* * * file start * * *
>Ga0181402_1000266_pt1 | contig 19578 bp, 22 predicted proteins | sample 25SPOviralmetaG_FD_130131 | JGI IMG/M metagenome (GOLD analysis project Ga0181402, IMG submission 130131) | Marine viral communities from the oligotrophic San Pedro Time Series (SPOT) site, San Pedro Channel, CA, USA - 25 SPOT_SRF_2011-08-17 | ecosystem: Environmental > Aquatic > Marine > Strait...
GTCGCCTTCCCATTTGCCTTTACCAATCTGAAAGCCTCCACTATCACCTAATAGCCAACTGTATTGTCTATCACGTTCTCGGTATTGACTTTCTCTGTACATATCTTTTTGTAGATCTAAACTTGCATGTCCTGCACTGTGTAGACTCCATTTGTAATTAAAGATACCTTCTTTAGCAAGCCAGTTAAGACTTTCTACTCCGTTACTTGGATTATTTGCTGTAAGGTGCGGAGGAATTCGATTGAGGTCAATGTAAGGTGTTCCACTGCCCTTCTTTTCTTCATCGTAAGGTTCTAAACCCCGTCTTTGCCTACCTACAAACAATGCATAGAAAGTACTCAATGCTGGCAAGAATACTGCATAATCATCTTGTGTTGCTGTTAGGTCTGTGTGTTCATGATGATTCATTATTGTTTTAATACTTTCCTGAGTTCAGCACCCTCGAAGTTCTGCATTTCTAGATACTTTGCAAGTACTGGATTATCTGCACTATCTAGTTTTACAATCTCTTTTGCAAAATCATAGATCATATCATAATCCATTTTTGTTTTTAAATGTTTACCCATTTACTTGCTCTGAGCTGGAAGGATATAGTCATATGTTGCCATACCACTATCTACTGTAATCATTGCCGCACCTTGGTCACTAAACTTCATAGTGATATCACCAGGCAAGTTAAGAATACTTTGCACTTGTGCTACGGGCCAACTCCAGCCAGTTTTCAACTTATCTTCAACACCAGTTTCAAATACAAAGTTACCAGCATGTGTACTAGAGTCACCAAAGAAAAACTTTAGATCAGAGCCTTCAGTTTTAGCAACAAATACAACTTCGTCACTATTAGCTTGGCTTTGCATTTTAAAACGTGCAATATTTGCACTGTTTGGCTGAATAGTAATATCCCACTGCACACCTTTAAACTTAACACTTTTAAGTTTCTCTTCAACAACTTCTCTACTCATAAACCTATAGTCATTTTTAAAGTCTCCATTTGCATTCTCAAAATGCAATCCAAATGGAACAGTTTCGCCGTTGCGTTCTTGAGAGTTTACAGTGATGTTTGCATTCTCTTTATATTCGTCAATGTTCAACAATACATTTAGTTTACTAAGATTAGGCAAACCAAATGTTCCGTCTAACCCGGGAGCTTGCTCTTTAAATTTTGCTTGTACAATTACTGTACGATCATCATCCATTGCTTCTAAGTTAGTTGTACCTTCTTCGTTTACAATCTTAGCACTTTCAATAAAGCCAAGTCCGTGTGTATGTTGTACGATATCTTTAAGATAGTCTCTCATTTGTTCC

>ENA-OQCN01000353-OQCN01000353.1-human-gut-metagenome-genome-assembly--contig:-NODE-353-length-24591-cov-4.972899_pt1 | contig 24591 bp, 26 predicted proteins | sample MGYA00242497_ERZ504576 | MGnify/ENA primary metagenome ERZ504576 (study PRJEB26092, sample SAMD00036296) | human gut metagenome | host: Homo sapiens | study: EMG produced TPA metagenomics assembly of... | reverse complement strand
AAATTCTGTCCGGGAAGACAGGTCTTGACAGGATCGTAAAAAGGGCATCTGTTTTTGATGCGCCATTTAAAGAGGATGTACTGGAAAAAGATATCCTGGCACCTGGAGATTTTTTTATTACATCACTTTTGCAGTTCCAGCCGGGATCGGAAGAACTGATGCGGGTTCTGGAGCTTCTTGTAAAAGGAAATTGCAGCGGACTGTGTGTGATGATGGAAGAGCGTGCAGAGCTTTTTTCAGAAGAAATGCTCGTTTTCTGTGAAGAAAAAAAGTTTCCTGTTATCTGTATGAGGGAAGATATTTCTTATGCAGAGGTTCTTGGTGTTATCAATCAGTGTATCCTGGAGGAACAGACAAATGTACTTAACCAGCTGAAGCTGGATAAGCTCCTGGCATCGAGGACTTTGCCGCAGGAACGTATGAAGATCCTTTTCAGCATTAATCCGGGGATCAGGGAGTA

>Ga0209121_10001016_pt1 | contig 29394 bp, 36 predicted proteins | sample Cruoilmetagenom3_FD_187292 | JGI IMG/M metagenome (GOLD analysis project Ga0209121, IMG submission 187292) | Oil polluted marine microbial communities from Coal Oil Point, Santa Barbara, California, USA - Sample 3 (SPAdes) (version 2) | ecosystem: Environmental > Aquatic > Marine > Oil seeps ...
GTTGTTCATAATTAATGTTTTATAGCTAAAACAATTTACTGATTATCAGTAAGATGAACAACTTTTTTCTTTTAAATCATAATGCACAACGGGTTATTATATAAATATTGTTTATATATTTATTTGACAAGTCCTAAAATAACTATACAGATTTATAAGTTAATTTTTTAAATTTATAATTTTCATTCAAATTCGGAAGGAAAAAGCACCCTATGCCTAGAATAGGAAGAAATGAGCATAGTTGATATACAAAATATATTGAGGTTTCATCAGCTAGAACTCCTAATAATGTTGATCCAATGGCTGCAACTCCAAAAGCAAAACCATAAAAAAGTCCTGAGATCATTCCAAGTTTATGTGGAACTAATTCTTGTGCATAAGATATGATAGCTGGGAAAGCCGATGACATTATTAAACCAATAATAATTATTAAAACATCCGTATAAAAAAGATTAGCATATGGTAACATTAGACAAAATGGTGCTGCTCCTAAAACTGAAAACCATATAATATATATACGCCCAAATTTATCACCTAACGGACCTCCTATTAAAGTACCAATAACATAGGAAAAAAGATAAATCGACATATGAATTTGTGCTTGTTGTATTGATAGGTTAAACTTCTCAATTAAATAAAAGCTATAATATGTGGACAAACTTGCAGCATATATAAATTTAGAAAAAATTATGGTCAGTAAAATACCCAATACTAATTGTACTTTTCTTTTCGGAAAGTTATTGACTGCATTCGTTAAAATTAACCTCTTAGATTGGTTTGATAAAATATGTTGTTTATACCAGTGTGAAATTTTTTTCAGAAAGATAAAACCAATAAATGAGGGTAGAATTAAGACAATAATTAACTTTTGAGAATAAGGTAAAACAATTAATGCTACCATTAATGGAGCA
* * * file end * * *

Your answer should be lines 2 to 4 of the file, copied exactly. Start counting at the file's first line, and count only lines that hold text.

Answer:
GTCGCCTTCCCATTTGCCTTTACCAATCTGAAAGCCTCCACTATCACCTAATAGCCAACTGTATTGTCTATCACGTTCTCGGTATTGACTTTCTCTGTACATATCTTTTTGTAGATCTAAACTTGCATGTCCTGCACTGTGTAGACTCCATTTGTAATTAAAGATACCTTCTTTAGCAAGCCAGTTAAGACTTTCTACTCCGTTACTTGGATTATTTGCTGTAAGGTGCGGAGGAATTCGATTGAGGTCAATGTAAGGTGTTCCACTGCCCTTCTTTTCTTCATCGTAAGGTTCTAAACCCCGTCTTTGCCTACCTACAAACAATGCATAGAAAGTACTCAATGCTGGCAAGAATACTGCATAATCATCTTGTGTTGCTGTTAGGTCTGTGTGTTCATGATGATTCATTATTGTTTTAATACTTTCCTGAGTTCAGCACCCTCGAAGTTCTGCATTTCTAGATACTTTGCAAGTACTGGATTATCTGCACTATCTAGTTTTACAATCTCTTTTGCAAAATCATAGATCATATCATAATCCATTTTTGTTTTTAAATGTTTACCCATTTACTTGCTCTGAGCTGGAAGGATATAGTCATATGTTGCCATACCACTATCTACTGTAATCATTGCCGCACCTTGGTCACTAAACTTCATAGTGATATCACCAGGCAAGTTAAGAATACTTTGCACTTGTGCTACGGGCCAACTCCAGCCAGTTTTCAACTTATCTTCAACACCAGTTTCAAATACAAAGTTACCAGCATGTGTACTAGAGTCACCAAAGAAAAACTTTAGATCAGAGCCTTCAGTTTTAGCAACAAATACAACTTCGTCACTATTAGCTTGGCTTTGCATTTTAAAACGTGCAATATTTGCACTGTTTGGCTGAATAGTAATATCCCACTGCACACCTTTAAACTTAACACTTTTAAGTTTCTCTTCAACAACTTCTCTACTCATAAACCTATAGTCATTTTTAAAGTCTCCATTTGCATTCTCAAAATGCAATCCAAATGGAACAGTTTCGCCGTTGCGTTCTTGAGAGTTTACAGTGATGTTTGCATTCTCTTTATATTCGTCAATGTTCAACAATACATTTAGTTTACTAAGATTAGGCAAACCAAATGTTCCGTCTAACCCGGGAGCTTGCTCTTTAAATTTTGCTTGTACAATTACTGTACGATCATCATCCATTGCTTCTAAGTTAGTTGTACCTTCTTCGTTTACAATCTTAGCACTTTCAATAAAGCCAAGTCCGTGTGTATGTTGTACGATATCTTTAAGATAGTCTCTCATTTGTTCC

>ENA-OQCN01000353-OQCN01000353.1-human-gut-metagenome-genome-assembly--contig:-NODE-353-length-24591-cov-4.972899_pt1 | contig 24591 bp, 26 predicted proteins | sample MGYA00242497_ERZ504576 | MGnify/ENA primary metagenome ERZ504576 (study PRJEB26092, sample SAMD00036296) | human gut metagenome | host: Homo sapiens | study: EMG produced TPA metagenomics assembly of... | reverse complement strand
AAATTCTGTCCGGGAAGACAGGTCTTGACAGGATCGTAAAAAGGGCATCTGTTTTTGATGCGCCATTTAAAGAGGATGTACTGGAAAAAGATATCCTGGCACCTGGAGATTTTTTTATTACATCACTTTTGCAGTTCCAGCCGGGATCGGAAGAACTGATGCGGGTTCTGGAGCTTCTTGTAAAAGGAAATTGCAGCGGACTGTGTGTGATGATGGAAGAGCGTGCAGAGCTTTTTTCAGAAGAAATGCTCGTTTTCTGTGAAGAAAAAAAGTTTCCTGTTATCTGTATGAGGGAAGATATTTCTTATGCAGAGGTTCTTGGTGTTATCAATCAGTGTATCCTGGAGGAACAGACAAATGTACTTAACCAGCTGAAGCTGGATAAGCTCCTGGCATCGAGGACTTTGCCGCAGGAACGTATGAAGATCCTTTTCAGCATTAATCCGGGGATCAGGGAGTA